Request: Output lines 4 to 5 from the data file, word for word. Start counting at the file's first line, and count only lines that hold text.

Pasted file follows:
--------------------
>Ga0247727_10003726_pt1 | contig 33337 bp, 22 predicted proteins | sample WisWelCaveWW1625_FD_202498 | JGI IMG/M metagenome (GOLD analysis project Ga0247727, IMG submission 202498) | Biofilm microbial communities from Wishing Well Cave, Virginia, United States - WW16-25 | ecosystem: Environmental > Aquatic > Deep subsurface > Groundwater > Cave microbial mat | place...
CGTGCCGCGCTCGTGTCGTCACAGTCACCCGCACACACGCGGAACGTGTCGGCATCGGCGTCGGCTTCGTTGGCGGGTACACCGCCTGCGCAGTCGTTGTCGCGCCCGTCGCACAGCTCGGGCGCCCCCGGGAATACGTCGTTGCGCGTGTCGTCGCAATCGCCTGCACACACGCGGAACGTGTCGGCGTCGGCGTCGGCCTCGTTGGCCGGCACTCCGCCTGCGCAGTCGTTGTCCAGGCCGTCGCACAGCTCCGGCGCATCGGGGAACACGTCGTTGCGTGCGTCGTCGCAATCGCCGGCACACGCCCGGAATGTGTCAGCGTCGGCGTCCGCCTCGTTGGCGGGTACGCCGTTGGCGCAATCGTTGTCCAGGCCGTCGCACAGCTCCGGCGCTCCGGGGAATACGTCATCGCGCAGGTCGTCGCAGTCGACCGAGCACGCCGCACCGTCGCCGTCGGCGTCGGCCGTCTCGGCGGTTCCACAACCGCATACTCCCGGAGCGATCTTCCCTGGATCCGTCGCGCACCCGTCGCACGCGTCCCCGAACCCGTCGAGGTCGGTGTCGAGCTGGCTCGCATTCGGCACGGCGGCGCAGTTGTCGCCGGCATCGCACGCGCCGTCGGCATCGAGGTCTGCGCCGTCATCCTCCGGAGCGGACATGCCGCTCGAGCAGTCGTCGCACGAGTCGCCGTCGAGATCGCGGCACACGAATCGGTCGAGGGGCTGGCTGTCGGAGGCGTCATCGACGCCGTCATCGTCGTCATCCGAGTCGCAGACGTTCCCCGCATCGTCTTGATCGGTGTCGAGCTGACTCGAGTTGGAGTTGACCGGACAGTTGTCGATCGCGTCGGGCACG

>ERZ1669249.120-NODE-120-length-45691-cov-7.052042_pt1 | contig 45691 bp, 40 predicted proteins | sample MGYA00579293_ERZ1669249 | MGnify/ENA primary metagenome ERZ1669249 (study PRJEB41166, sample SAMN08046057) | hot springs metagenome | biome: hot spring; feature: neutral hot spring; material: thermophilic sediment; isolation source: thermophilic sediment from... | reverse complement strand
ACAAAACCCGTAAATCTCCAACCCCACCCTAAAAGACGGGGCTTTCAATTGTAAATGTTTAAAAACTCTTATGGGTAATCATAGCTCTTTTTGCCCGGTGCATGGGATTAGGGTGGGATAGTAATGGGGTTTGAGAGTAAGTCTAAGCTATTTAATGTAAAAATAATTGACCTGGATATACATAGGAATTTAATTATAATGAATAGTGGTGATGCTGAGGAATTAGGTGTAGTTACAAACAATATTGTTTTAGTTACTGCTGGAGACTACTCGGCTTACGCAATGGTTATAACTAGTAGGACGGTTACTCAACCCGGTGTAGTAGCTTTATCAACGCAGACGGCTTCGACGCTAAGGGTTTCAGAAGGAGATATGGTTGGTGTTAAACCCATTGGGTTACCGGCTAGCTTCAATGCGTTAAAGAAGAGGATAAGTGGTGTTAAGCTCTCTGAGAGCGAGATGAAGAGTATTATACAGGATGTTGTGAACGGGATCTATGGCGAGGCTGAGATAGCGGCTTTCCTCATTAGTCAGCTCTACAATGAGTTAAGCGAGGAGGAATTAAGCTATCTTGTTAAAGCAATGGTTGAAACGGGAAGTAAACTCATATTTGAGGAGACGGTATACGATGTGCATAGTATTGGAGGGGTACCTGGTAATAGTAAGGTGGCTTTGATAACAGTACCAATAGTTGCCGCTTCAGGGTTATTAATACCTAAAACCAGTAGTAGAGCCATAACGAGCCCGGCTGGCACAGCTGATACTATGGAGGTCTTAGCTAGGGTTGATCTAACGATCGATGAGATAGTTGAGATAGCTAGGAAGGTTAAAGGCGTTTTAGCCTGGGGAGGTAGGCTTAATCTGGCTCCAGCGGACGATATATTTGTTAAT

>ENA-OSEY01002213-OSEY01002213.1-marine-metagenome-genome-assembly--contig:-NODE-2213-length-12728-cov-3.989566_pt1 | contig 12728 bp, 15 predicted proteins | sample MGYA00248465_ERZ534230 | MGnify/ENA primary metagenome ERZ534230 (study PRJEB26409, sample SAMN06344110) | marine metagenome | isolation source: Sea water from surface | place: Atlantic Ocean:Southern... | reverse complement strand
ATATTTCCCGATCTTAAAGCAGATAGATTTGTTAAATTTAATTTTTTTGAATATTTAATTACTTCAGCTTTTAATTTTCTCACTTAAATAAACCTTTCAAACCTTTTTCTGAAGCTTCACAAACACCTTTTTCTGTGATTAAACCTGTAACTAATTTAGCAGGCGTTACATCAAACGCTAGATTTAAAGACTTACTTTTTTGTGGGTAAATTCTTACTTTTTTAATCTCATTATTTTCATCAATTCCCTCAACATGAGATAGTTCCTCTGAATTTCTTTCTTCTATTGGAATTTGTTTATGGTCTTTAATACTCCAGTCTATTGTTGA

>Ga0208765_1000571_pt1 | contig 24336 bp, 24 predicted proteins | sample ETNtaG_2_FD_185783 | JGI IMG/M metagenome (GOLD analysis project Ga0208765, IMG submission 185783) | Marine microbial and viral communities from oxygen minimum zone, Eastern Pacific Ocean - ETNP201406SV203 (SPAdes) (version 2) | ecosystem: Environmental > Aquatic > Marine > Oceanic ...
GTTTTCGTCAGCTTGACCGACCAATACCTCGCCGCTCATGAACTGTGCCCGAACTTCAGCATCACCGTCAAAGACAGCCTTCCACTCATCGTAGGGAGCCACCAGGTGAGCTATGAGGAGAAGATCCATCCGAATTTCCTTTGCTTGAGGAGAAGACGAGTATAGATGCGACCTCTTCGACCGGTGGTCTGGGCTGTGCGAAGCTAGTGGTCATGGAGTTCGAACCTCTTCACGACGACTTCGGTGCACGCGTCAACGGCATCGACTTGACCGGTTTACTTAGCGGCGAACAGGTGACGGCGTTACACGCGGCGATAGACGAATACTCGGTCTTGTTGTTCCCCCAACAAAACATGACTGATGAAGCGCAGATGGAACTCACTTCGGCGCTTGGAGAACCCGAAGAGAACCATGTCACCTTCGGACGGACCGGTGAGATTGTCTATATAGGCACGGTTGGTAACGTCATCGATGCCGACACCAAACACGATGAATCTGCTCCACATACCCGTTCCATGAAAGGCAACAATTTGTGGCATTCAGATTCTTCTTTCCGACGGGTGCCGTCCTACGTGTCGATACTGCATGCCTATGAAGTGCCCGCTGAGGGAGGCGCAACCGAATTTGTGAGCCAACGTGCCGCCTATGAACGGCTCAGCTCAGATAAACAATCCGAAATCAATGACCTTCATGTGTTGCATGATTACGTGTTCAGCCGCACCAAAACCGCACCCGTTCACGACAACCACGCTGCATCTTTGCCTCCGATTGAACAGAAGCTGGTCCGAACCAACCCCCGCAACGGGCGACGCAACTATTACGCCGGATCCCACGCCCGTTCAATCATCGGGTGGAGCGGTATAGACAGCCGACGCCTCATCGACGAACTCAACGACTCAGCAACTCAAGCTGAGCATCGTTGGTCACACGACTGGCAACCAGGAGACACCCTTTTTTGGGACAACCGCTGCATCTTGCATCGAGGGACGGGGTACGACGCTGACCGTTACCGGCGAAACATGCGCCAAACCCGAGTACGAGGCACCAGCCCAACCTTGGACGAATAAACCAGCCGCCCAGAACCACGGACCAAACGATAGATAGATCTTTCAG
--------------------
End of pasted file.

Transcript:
ACAAAACCCGTAAATCTCCAACCCCACCCTAAAAGACGGGGCTTTCAATTGTAAATGTTTAAAAACTCTTATGGGTAATCATAGCTCTTTTTGCCCGGTGCATGGGATTAGGGTGGGATAGTAATGGGGTTTGAGAGTAAGTCTAAGCTATTTAATGTAAAAATAATTGACCTGGATATACATAGGAATTTAATTATAATGAATAGTGGTGATGCTGAGGAATTAGGTGTAGTTACAAACAATATTGTTTTAGTTACTGCTGGAGACTACTCGGCTTACGCAATGGTTATAACTAGTAGGACGGTTACTCAACCCGGTGTAGTAGCTTTATCAACGCAGACGGCTTCGACGCTAAGGGTTTCAGAAGGAGATATGGTTGGTGTTAAACCCATTGGGTTACCGGCTAGCTTCAATGCGTTAAAGAAGAGGATAAGTGGTGTTAAGCTCTCTGAGAGCGAGATGAAGAGTATTATACAGGATGTTGTGAACGGGATCTATGGCGAGGCTGAGATAGCGGCTTTCCTCATTAGTCAGCTCTACAATGAGTTAAGCGAGGAGGAATTAAGCTATCTTGTTAAAGCAATGGTTGAAACGGGAAGTAAACTCATATTTGAGGAGACGGTATACGATGTGCATAGTATTGGAGGGGTACCTGGTAATAGTAAGGTGGCTTTGATAACAGTACCAATAGTTGCCGCTTCAGGGTTATTAATACCTAAAACCAGTAGTAGAGCCATAACGAGCCCGGCTGGCACAGCTGATACTATGGAGGTCTTAGCTAGGGTTGATCTAACGATCGATGAGATAGTTGAGATAGCTAGGAAGGTTAAAGGCGTTTTAGCCTGGGGAGGTAGGCTTAATCTGGCTCCAGCGGACGATATATTTGTTAAT

>ENA-OSEY01002213-OSEY01002213.1-marine-metagenome-genome-assembly--contig:-NODE-2213-length-12728-cov-3.989566_pt1 | contig 12728 bp, 15 predicted proteins | sample MGYA00248465_ERZ534230 | MGnify/ENA primary metagenome ERZ534230 (study PRJEB26409, sample SAMN06344110) | marine metagenome | isolation source: Sea water from surface | place: Atlantic Ocean:Southern... | reverse complement strand